Lord Charles Hope, Harry Price, and Miss Kaye visited July 5, and experienced additional phenomena, including the ringing of all the bells at once. On July 10, the Smiths saw a small table in the "Blue Room" thrown several feet.
By July 14, 1929, the Smiths moved out "owing to [the] lack of amenities and the nuisance created by the publicity."(12) They moved to Long Medford and continued to conduct the parish. They wrote several letters to Price describing unusual events. One day, with Fred Tatum and Mary Pearson, the Smiths visited to find a piece of furniture tipped over on its side. The doors and windows had been securely locked. Then, "as all four ascended the front stairs they watched with fascinated amazement [as] three or four camphor moth balls descended in sequence, each one being poised for an instant on the very edge of the step before sliding rather than bouncing on to the next one." (Baines unpublished research, Chapter 7, p. 3.)
Charles Sutton of the Daily Mail visited the rectory with Price on July 25. He claimed Price - not a ghost - threw stones at him, but was unable to convince his editor to print that doubt, since Price had a positive reputation at the time.
The Smiths left Borley altogether by April of 1930, and on October 16 of that year, Reverend Lionel Foyster, his wife Marianne, and their adopted daughter Adelaide moved in to Borley Rectory. Thus began the most famous period in poltergeist history. A period Henry Price referred to as "the most extraordinary and best documented case of haunting in the annals of psychical research."(13)
Indeed, Price estimated "that at least two thousand Poltergeist phenomena were experienced at the Rectory between October 1930 and October 1935."(14) This was during the tenancy of Lionel and Marianne Foyster.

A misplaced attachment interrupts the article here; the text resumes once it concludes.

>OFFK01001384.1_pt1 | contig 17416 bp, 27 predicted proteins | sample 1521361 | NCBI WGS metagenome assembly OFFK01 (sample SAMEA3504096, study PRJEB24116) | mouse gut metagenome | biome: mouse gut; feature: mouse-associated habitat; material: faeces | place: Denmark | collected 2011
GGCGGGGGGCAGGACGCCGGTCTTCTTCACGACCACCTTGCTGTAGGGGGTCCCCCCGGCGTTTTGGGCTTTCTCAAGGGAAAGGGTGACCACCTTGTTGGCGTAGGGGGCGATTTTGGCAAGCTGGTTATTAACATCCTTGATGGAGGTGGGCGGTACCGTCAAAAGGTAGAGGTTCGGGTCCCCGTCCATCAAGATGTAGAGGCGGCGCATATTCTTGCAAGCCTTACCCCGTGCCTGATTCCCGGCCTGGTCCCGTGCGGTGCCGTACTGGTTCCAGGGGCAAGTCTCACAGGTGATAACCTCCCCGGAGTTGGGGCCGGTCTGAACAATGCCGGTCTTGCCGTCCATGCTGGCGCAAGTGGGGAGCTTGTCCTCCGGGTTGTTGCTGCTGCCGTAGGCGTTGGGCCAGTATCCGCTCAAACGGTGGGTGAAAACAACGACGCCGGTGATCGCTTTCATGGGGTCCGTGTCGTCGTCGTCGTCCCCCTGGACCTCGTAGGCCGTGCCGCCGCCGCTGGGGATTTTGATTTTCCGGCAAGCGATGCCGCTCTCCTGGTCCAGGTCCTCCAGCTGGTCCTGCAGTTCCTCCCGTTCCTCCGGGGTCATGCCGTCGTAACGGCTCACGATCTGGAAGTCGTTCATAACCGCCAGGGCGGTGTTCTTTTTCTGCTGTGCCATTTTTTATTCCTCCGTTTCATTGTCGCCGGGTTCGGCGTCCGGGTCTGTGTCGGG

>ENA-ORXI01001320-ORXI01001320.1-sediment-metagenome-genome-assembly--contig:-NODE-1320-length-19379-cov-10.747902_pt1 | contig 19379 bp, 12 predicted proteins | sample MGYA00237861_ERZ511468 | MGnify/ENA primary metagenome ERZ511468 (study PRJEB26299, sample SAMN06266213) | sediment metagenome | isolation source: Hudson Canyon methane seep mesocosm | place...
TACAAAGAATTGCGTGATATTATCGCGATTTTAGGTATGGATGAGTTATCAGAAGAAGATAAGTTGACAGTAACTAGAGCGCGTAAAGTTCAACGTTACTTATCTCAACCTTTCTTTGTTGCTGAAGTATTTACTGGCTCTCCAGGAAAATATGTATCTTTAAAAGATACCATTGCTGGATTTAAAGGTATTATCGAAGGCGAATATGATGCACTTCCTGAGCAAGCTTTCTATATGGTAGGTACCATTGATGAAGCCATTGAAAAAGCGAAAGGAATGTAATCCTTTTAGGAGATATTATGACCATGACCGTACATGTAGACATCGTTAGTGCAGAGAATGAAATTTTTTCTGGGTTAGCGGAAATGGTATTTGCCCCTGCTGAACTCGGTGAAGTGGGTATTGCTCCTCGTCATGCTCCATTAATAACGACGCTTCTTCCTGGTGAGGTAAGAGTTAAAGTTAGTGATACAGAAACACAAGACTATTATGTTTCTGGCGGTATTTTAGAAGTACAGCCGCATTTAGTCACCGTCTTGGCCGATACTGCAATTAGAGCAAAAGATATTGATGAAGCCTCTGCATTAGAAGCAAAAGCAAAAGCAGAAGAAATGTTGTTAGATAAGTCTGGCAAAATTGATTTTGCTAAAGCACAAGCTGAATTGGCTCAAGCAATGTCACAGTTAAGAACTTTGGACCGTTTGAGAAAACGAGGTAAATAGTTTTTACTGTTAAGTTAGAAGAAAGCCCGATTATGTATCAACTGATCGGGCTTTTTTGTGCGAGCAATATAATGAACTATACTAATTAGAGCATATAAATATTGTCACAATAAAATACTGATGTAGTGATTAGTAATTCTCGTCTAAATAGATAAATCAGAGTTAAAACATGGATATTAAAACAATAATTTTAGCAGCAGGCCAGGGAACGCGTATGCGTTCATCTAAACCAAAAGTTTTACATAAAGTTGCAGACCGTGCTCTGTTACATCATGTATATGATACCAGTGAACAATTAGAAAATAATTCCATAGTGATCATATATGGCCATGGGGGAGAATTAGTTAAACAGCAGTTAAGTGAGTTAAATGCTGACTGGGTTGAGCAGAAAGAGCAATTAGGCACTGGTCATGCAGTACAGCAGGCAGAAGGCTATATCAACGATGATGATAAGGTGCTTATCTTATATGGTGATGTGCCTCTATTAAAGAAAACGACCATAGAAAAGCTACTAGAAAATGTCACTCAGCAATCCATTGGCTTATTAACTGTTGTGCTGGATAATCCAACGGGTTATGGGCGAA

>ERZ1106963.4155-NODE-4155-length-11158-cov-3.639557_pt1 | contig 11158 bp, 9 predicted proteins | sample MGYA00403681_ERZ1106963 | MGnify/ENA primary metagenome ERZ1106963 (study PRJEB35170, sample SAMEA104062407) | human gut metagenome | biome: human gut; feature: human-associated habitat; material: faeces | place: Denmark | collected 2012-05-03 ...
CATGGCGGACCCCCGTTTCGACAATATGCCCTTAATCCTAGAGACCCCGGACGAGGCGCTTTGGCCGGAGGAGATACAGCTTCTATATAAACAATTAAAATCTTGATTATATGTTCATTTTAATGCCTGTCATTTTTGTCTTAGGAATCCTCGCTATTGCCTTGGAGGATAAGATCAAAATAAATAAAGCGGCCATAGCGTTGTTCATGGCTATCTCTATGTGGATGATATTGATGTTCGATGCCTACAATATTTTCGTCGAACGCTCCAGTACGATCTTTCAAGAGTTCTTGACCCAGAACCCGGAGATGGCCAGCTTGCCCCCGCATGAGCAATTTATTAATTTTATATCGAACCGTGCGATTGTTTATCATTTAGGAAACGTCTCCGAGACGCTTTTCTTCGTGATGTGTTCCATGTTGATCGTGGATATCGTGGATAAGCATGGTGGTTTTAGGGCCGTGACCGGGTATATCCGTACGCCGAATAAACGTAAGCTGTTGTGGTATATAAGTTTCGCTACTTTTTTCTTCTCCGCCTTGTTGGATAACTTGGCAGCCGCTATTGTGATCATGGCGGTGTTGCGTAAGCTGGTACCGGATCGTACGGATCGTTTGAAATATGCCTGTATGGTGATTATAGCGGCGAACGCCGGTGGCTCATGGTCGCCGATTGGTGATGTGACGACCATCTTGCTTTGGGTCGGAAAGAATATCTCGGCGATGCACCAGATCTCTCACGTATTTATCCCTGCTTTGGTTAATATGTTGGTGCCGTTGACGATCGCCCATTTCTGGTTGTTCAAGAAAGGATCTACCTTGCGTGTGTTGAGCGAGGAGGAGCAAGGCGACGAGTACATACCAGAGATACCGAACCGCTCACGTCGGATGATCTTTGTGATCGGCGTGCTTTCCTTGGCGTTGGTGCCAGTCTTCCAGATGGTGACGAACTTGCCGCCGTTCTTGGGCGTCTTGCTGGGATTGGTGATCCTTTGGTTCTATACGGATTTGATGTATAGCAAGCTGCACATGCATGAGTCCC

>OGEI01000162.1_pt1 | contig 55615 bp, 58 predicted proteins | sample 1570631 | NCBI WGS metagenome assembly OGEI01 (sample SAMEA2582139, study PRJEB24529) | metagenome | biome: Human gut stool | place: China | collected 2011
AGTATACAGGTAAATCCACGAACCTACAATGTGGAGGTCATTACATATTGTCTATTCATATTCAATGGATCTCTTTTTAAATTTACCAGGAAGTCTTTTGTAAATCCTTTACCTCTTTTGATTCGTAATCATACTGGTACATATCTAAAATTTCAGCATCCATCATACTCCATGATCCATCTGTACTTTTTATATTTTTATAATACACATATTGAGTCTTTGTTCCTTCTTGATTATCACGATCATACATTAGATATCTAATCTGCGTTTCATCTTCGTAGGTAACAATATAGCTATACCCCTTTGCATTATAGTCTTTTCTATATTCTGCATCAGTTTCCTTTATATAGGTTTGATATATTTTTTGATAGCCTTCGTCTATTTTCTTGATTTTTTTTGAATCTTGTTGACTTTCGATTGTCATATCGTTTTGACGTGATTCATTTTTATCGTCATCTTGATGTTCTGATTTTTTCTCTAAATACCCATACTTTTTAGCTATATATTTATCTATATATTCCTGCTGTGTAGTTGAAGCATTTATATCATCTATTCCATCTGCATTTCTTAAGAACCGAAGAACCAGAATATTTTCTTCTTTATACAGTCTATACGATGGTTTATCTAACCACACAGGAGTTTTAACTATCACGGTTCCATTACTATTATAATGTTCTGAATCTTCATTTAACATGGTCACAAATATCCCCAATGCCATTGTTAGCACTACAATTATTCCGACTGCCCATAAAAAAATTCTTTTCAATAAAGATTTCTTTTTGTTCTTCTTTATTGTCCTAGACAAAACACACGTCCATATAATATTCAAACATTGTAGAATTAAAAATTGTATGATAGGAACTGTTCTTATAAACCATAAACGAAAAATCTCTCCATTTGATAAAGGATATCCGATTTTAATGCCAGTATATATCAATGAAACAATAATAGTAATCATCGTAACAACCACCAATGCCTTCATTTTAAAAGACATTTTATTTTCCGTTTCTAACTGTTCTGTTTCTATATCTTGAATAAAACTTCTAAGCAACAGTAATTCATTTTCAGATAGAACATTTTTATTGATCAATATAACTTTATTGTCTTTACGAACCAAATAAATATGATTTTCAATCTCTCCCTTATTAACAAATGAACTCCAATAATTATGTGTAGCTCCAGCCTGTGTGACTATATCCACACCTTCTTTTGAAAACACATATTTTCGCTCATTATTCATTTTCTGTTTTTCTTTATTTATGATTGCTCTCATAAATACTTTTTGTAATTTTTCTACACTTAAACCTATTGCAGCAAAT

The following summary includes events that have puzzled researchers for over 60 years. The paranormal activity started on Day One, when a mysterious voice addressed Marianne by name. Lionel said he had not called his wife. Events snowballed from that time forward. They included:
- the disappearance of Mrs. Foyster's bracelet
- the appearance of a bag of lavender
- the disappearance, and then reappearance of some crockery
- Mrs. Foyster was given a black eye
- tools were thrown at the Foysters while in bed
- Mr. Foyster was pelted with stones after performing an exorcism
- interior doors were locked
- a traveling trunk, a china box, and a strange wedding ring appeared
- Mrs. Foyster was hit on the head by a piece of metal
- a flat-iron was thrown at Mrs. Foyster
- Mrs. Foyster saw Harry Bull
- bells strung about the house were rung, even though the pull ropes were cut
- Mrs. Foyster was thrown out of bed several times
- furniture was thrown about
- wine was turned into ink
In later years, Mrs. Foyster came up with explanations for how many of these paranormal events could have happened naturally. There were at least four other phenomena she was never sure about, however. A bottle appeared out of nowhere and was dashed to the floor; a fragile tumbler dropped to the floor, circled around and then came to rest without breaking; a stiletto appeared and gently fell into a visitors lap; and various writings appeared on the walls and on slips of paper that mysteriously appeared out of nowhere. The wall writings were thoroughly examined and investigated by experts without a satisfactory solution.
Price was thought to have visited Borley unofficially at other times. The time period between April and November of 1932 has particularly been suggested, but none of those visits have been confirmed.